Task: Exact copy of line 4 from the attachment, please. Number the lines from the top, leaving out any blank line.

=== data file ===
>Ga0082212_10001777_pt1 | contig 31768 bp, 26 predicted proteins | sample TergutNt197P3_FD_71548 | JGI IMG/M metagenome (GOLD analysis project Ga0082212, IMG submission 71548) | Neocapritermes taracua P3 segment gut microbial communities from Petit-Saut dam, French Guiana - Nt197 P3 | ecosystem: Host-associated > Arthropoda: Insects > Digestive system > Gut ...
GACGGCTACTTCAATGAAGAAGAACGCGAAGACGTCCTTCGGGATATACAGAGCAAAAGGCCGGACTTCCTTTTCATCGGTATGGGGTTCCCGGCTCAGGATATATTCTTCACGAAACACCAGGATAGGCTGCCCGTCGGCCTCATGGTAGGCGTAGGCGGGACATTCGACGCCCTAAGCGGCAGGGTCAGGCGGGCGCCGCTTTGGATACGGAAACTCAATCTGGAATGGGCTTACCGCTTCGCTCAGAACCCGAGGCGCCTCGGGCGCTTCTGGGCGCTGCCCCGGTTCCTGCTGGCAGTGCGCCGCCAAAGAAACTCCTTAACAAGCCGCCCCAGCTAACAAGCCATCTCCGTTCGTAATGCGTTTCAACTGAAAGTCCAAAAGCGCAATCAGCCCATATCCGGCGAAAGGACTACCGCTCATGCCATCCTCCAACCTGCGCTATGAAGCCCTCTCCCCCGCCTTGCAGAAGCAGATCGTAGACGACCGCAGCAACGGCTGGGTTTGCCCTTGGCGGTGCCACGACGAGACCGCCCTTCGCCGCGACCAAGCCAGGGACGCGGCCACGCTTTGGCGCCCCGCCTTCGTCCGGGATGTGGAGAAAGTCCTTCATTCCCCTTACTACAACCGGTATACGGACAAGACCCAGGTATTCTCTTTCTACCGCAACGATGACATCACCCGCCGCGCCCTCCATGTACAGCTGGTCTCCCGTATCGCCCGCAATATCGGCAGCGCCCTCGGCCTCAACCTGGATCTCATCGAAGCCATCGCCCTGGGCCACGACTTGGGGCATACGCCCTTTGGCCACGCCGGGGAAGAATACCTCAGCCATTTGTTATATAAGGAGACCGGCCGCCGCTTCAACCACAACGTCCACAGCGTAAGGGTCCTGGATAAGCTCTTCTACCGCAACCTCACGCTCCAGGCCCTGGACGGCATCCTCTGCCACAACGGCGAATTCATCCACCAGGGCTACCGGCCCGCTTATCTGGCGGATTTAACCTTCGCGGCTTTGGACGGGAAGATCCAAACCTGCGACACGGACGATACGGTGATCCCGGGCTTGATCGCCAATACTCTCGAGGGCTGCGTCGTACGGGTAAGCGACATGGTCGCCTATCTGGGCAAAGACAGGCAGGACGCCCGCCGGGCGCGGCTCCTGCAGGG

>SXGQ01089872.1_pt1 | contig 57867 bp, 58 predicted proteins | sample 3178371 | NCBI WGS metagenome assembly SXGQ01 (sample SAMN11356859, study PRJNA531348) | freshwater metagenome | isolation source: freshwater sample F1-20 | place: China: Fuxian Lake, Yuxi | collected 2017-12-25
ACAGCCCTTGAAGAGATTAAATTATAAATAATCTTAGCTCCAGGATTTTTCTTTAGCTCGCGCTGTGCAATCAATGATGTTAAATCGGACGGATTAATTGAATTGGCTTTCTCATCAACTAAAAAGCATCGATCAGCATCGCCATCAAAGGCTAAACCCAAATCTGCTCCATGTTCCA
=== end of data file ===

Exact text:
ACAGCCCTTGAAGAGATTAAATTATAAATAATCTTAGCTCCAGGATTTTTCTTTAGCTCGCGCTGTGCAATCAATGATGTTAAATCGGACGGATTAATTGAATTGGCTTTCTCATCAACTAAAAAGCATCGATCAGCATCGCCATCAAAGGCTAAACCCAAATCTGCTCCATGTTCCA